While Dropbox can be a highly useful tool for accessing documents from any device, up time is the key aspect to delivering on that value proposition. On Jan. 10, Dropbox became the first major company in 2013 to suffer a substantial loss of service. The service interruption, which lasted in excess of 15 hours, was caused by a synchronization issue between the client software and the servers. During the outage, the company's estimates for restoration were substantially understated, which tended to increase the angst expressed on the Internet by frustrated users who were unable to access their documents.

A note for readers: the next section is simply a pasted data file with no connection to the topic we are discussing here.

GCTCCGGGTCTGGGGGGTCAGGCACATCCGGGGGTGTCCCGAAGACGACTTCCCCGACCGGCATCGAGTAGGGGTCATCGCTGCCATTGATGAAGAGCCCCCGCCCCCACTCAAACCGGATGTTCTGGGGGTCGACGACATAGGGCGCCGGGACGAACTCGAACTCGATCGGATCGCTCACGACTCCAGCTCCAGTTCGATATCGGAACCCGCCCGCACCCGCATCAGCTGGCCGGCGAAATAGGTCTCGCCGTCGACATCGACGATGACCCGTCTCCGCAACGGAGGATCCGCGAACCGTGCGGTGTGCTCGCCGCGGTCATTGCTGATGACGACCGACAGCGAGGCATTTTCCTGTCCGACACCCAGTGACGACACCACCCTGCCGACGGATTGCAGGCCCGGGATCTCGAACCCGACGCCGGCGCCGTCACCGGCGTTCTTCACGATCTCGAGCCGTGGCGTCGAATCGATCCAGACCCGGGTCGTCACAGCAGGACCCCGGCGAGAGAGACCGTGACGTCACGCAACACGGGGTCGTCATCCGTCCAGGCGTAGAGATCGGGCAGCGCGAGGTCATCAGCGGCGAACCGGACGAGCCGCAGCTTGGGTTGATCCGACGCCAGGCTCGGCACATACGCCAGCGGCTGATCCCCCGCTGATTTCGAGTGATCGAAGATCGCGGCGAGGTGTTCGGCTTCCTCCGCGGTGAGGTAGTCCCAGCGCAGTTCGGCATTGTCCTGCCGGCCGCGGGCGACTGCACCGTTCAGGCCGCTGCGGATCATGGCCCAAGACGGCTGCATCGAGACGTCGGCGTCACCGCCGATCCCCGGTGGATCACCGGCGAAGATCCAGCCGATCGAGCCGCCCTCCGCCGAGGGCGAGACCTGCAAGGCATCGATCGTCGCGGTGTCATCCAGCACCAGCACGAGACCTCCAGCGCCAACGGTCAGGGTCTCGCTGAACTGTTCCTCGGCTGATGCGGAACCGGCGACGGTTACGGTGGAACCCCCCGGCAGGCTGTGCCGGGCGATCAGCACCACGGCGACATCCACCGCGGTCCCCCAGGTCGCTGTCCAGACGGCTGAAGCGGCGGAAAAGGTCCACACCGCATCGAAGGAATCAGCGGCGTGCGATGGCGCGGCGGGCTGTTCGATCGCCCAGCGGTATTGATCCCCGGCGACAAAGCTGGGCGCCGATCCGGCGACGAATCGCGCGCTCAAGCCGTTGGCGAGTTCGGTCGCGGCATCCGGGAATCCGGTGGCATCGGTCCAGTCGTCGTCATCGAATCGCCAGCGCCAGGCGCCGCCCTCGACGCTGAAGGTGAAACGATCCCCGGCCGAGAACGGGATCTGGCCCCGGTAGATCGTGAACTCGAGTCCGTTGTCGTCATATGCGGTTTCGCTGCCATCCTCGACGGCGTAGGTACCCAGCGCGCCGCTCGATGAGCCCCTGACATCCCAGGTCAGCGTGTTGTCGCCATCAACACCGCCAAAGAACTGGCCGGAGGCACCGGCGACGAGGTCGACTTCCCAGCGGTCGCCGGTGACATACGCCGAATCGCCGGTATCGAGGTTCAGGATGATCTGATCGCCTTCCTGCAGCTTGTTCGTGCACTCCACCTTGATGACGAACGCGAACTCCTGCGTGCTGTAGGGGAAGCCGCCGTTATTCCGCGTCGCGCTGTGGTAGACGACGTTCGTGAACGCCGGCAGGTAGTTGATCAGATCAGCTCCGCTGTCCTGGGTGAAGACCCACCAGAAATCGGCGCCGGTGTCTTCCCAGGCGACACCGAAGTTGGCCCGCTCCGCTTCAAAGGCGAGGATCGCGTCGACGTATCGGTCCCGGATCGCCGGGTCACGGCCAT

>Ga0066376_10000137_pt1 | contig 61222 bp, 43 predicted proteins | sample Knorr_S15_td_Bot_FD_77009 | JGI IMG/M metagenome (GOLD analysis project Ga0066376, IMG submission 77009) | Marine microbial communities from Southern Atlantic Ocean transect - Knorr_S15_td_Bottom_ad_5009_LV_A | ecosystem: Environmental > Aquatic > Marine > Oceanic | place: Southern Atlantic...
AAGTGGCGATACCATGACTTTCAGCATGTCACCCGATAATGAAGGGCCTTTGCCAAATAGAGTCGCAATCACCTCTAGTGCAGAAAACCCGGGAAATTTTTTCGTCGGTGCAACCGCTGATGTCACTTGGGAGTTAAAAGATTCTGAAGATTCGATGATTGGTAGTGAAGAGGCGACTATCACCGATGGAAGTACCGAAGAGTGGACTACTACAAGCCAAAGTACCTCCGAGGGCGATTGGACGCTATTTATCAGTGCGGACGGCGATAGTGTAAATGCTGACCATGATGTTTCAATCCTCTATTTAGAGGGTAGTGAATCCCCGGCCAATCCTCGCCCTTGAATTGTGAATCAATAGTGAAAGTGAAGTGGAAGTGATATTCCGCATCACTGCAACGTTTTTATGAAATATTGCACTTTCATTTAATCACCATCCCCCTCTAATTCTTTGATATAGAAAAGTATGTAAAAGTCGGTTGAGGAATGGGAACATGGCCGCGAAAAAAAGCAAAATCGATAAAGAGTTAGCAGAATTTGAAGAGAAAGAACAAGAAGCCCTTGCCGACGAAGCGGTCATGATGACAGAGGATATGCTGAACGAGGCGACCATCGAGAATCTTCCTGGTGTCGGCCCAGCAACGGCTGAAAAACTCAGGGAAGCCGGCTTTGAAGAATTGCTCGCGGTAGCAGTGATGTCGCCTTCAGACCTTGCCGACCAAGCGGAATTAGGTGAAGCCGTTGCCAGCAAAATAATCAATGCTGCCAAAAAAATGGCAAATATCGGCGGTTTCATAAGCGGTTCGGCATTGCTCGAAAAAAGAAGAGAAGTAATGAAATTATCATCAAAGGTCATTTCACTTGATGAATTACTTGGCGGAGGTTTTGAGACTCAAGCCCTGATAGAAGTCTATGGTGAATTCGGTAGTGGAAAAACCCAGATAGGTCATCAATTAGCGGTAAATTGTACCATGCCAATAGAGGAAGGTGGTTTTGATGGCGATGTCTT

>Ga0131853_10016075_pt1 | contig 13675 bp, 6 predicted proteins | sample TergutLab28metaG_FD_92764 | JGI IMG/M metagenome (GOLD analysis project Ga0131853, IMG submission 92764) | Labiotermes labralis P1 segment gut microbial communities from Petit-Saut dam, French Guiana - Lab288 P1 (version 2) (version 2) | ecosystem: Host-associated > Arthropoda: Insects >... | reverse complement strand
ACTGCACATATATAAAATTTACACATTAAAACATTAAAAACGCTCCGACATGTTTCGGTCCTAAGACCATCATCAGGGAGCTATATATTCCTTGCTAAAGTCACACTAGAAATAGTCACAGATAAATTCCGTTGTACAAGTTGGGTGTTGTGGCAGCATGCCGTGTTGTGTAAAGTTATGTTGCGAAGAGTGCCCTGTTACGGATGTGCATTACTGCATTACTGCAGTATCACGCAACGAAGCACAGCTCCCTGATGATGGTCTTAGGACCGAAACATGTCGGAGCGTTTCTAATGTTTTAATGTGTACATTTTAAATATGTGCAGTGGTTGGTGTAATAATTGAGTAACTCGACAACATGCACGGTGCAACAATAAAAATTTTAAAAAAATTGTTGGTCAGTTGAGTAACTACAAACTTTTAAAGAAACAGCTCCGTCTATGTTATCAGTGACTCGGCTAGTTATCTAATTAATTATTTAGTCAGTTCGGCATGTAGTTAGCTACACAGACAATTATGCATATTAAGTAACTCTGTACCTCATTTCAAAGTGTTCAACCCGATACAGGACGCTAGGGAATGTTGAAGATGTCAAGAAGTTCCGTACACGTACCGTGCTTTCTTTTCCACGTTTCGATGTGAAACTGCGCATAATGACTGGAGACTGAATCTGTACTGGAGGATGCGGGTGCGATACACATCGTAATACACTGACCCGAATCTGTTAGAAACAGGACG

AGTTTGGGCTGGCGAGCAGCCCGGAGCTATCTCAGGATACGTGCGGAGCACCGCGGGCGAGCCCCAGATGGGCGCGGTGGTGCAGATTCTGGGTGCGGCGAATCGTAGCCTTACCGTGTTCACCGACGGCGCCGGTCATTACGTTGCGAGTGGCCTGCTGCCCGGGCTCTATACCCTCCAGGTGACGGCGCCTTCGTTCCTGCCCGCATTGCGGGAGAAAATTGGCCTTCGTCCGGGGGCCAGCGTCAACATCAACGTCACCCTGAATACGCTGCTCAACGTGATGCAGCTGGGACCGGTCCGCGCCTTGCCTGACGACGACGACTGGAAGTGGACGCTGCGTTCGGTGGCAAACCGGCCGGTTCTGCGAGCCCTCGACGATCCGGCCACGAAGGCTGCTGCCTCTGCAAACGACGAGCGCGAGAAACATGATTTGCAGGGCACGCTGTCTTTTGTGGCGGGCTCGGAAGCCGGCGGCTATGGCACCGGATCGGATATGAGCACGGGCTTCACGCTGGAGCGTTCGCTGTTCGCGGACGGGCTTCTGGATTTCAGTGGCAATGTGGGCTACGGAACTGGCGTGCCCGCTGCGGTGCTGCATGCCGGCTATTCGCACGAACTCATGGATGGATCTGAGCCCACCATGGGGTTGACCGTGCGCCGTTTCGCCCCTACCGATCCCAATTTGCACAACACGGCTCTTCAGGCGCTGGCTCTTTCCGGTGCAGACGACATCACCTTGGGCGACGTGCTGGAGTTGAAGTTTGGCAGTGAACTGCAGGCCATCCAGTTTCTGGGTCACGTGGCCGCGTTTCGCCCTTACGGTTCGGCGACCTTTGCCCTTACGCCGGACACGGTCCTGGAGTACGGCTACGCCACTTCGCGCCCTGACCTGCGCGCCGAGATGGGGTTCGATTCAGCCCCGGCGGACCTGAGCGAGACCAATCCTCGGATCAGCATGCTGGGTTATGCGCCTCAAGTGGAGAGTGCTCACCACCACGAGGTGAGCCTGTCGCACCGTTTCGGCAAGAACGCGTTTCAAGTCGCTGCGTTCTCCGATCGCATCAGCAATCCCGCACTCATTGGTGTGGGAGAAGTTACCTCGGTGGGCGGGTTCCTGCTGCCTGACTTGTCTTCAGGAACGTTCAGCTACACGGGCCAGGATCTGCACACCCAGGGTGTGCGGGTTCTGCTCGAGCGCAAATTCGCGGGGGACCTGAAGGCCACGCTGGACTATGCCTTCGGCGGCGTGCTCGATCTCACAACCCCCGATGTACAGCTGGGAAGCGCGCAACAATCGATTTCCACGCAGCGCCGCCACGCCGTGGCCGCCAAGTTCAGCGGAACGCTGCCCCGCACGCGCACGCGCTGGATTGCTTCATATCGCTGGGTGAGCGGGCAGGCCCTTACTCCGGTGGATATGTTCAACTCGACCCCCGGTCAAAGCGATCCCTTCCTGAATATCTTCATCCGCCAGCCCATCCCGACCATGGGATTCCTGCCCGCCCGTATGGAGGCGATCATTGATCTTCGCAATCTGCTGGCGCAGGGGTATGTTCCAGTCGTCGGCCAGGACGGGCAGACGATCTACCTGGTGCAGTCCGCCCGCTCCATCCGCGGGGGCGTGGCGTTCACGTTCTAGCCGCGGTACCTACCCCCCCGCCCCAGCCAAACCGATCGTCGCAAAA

To keep its users up to date on the situation, Dropbox turned to Twitter, regularly sending tweets. "Creating/joining shared folders, and creating shareable links to files, also affected. We appreciate your patience as we resolve this issue," said Dropbox's operations team in a Jan 10 tweet.